How San­ral is lay­ing the foun­da­tion for girls to be fu­ture en­gi­neers

The Star Early Edition - - NEWS - Heidi Harper

THERE is an old African proverb which says “if you ed­u­cate a man you ed­u­cate an in­di­vid­ual, but if you ed­u­cate a woman you ed­u­cate the whole na­tion”. This state­ment has never been more poignant, given that even in to­day’s world where we preach “equal op­por­tu­ni­ties for all”, women are still largely ex­cluded from the ed­u­ca­tional sys­tem – par­tic­u­larly in Africa.

And within that ex­clu­sion, it also holds that women are se­verely un­der-rep­re­sented in many pro­fes­sional oc­cu­pa­tions. One of th­ese is en­gi­neer­ing, where there is an over­all short­age any­way.

Ac­cord­ing to a 2016 Unicef re­port, although progress has been made in re­cent years, girls con­tinue to be se­verely dis­ad­van­taged and ex­cluded from ed­u­ca­tion sys­tems. A study con­ducted by the Unesco In­sti­tute for Sta­tis­tics in 2015 showed that an es­ti­mated 31 mil­lion girls of pri­mary school age and 32 mil­lion girls of lower se­condary school age were out of school in 2013. Sub-Sa­ha­ran Africa has the low­est pro­por­tion of coun­tries with gen­der par­ity.

The truth is we can­not af­ford to ig­nore the fact that girls’ ed­u­ca­tion is an in­trin­sic right and crit­i­cal lever to reach­ing devel­op­ment ob­jec­tives. Ed­u­ca­tion helps break the cy­cle of poverty, as ed­u­cated women are less likely to marry young or against their will; are more likely to have healthy ba­bies and to send their chil­dren to schoo.

Qual­ity learn­ing

Girls’ ed­u­ca­tion is es­sen­tial to achieve qual­ity learn­ing rel­e­vant to the 21st cen­tury, as well as in­creased aca­demic per­for­mance. Ado­les­cent girls that at­tend school ac­quire in­for­ma­tion and skills that lead to in­creased earn­ing power which al­lows them to de­lay mar­riage and child­bear­ing.

A ma­jor fo­cus area should be the num­ber of women en­ter­ing the en­gi­neer­ing pro­fes­sion. It is glob­ally ac­knowl­edged that while the num­ber of fe­male en­gi­neers has in­creased since the early 1980s, the pro­por­tion of fe­male to male en­gi­neers still has a long way to go. In South Africa fewer women en­ter the en­gi­neer­ing pro­fes­sion than the world av­er­age.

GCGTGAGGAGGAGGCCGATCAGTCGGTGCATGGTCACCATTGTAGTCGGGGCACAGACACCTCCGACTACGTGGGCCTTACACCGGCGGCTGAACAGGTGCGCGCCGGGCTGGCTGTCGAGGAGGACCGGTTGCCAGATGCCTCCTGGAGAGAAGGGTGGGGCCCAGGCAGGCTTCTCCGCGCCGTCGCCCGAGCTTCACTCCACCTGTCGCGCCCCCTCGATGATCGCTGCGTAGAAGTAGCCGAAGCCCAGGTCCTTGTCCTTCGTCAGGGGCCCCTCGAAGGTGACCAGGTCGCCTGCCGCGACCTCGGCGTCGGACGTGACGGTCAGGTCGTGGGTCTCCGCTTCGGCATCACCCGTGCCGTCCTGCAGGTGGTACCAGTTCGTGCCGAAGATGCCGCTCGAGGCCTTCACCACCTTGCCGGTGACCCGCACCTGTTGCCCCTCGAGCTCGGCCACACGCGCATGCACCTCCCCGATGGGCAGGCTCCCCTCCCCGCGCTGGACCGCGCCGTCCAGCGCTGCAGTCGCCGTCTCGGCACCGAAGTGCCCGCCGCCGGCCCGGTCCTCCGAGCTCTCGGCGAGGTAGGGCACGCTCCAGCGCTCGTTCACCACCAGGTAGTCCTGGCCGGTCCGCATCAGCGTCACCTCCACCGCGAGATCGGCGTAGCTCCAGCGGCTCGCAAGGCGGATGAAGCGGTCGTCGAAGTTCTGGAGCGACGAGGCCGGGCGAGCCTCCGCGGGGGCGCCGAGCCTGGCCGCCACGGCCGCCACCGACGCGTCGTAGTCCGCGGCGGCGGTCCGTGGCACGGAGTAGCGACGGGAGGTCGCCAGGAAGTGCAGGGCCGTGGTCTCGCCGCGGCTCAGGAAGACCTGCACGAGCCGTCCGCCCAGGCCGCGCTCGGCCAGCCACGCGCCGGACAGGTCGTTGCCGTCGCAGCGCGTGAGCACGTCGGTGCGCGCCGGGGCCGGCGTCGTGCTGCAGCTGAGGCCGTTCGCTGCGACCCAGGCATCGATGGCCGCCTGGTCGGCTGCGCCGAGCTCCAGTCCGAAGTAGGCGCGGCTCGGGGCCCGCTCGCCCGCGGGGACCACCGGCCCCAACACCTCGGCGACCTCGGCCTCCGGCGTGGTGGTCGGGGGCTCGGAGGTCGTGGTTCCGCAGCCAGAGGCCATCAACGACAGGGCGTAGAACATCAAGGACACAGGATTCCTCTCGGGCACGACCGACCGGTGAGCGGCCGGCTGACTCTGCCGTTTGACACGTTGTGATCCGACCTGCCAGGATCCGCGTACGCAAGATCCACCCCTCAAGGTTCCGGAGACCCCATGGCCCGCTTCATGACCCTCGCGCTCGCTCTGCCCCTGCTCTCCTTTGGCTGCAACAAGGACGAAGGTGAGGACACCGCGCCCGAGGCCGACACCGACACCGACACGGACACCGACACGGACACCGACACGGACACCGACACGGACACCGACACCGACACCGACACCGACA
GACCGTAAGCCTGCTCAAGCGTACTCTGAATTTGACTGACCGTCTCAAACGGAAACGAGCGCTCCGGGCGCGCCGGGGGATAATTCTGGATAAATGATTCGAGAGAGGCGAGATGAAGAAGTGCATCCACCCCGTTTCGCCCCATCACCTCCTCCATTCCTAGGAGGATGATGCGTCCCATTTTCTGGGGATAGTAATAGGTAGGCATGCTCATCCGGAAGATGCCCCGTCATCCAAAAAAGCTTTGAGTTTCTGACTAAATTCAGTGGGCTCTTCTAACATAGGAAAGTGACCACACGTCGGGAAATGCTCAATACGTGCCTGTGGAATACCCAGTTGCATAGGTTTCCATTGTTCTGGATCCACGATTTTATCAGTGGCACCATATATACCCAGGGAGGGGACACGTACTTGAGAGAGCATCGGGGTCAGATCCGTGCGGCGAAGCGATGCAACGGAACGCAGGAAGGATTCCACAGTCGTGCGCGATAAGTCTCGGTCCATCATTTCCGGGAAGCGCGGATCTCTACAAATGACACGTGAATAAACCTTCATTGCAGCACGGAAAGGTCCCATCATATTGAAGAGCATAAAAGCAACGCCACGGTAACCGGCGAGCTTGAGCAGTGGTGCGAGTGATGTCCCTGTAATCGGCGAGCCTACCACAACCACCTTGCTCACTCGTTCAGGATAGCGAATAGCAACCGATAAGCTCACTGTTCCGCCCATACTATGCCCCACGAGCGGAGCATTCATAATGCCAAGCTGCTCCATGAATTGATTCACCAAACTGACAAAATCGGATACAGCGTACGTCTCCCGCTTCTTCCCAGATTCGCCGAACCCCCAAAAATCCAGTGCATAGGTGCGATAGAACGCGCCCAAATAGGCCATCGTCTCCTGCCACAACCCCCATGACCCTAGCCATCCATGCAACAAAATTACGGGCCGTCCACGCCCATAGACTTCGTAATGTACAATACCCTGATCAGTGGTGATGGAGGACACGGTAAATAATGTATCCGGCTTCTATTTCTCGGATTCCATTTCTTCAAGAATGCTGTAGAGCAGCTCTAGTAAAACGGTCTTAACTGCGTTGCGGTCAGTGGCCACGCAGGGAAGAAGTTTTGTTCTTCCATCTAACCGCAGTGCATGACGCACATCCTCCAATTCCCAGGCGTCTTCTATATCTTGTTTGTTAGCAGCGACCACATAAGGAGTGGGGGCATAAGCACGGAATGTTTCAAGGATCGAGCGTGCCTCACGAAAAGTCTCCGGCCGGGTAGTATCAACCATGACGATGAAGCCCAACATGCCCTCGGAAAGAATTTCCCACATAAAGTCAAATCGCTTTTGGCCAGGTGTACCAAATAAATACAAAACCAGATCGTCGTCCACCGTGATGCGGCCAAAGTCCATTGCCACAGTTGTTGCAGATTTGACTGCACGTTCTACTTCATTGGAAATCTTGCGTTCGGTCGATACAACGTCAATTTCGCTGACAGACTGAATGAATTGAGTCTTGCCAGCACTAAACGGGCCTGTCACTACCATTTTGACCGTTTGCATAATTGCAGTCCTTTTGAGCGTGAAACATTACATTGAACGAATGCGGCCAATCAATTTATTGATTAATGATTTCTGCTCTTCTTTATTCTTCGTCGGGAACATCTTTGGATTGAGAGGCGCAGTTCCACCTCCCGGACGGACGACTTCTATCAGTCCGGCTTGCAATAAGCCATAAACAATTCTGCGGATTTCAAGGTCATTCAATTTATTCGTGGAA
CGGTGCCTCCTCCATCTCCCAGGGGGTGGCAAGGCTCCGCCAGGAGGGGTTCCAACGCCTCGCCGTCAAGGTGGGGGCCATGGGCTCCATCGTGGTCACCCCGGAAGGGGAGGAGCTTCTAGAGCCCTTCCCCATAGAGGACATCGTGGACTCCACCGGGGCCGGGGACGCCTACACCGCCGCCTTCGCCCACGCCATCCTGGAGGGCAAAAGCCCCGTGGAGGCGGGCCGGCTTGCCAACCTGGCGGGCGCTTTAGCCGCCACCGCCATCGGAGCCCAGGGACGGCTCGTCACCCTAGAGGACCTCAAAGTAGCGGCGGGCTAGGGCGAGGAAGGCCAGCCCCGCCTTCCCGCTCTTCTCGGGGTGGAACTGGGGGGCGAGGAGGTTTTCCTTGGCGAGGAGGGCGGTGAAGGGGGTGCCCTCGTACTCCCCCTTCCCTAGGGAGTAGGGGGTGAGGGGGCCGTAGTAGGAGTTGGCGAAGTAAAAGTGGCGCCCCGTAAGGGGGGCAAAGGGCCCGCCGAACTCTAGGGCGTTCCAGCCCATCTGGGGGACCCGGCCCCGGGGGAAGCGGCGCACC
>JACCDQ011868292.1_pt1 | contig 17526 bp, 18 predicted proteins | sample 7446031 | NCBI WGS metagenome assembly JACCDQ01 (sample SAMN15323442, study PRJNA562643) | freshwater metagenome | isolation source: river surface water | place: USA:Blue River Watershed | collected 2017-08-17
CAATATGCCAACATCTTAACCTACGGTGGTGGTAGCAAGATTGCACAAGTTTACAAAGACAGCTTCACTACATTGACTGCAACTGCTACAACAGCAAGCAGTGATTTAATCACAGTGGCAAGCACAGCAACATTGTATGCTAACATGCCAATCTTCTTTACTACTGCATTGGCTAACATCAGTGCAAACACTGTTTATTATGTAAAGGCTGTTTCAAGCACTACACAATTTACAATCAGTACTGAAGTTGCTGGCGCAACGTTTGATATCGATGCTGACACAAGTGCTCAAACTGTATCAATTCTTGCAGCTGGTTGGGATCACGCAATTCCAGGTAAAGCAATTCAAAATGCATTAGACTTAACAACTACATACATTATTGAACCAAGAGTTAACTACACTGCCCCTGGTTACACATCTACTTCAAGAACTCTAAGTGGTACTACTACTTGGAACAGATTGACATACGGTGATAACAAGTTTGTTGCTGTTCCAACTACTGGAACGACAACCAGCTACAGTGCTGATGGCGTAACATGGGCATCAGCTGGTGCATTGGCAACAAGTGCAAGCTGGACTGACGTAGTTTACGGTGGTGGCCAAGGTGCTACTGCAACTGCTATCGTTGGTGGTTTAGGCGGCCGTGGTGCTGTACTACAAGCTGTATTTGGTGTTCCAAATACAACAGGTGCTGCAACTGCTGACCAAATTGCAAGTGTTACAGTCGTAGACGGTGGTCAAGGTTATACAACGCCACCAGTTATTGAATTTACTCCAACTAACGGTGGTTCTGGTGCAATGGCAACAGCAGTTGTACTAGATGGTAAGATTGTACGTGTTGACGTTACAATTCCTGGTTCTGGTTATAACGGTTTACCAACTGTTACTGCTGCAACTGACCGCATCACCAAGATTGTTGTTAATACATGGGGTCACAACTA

Girls in South Africa should be en­cour­aged to take sci­ence sub­jects, not only to pur­sue a sci­en­tific or tech­no­log­i­cal ca­reer, but also girls who would then be able to ap­ply sci­en­tific con­cepts in their daily lives. Tak­ing sci­ence sub­jects should not only be seen as a vo­ca­tion, but as a means to de­velop the sci­en­tific and tech­no­log­i­cal cul­ture nec­es­sary for devel­op­ment.

The devel­op­ment of in­fra­struc­ture by civil en­gi­neers con­trib­ute to the erad­i­ca­tion of dis­eases and poverty by de­vel­op­ing bet­ter wa­ter sup­plies, mu­nic­i­pal sew­er­age sys­tems, waste wa­ter treat­ment plants to de­signs of build­ings that pro­tect us from nat­u­ral haz­ards and pro­vide health care, to im­proved agri­cul­ture through wa­ter re­source devel­op­ments. Women are the great­est re­source any coun­try has.


That is why San­ral is pur­su­ing a pro­gramme that aims to en­sure that as many girls as pos­si­ble are pre­pared and em­pow­ered to en­ter the en­gi­neer­ing pro­fes­sion, par­tic­u­larly civil en­gi­neer­ing. We want as many women as pos­si­ble to make their mark by be­ing in­volved in the con­struc­tion and mod­erni­sa­tion of the coun­try’s much needed road in­fra­struc­ture.

We would like to see more women de­sign­ing and con­struct­ing bridges, build­ing new roads and mod­ernising the coun­try’s free­ways and more im­por­tantly, own­ing and man­ag­ing their own con­struc­tion com­pa­nies.

This can only be achieved if so­ci­ety in­vests in the ed­u­ca­tion and train­ing of young girls, as this lays a solid foun­da­tion for the fu­ture. At San­ral we are proud of do­ing ex­actly that, by of­fer­ing bur­saries, schol­ar­ships and learn­er­ship op­por­tu­ni­ties to de­serv­ing stu­dents across the coun­try, par­tic­u­larly girls. An im­por­tant fac­tor is that most of th­ese ben­e­fi­cia­ries end up be­ing em­ployed by San­ral. Many of th­ese women have gone on to man­ag­ing big en­gi­neer­ing projects across the coun­try, projects which were tra­di­tion­ally re­served for men.

Be­cause our coun­try is one of equal op­por­tu­ni­ties, we need to fa­cil­i­tate the en­try of as many women into the en­gi­neer­ing field as pos­si­ble as well as dis­pel the myth that it is dif­fi­cult for women to make it in civil en­gi­neer­ing. Heidi Harper is the cor­po­rate ser­vices ex­ec­u­tive at the SA Na­tional Roads Agency.

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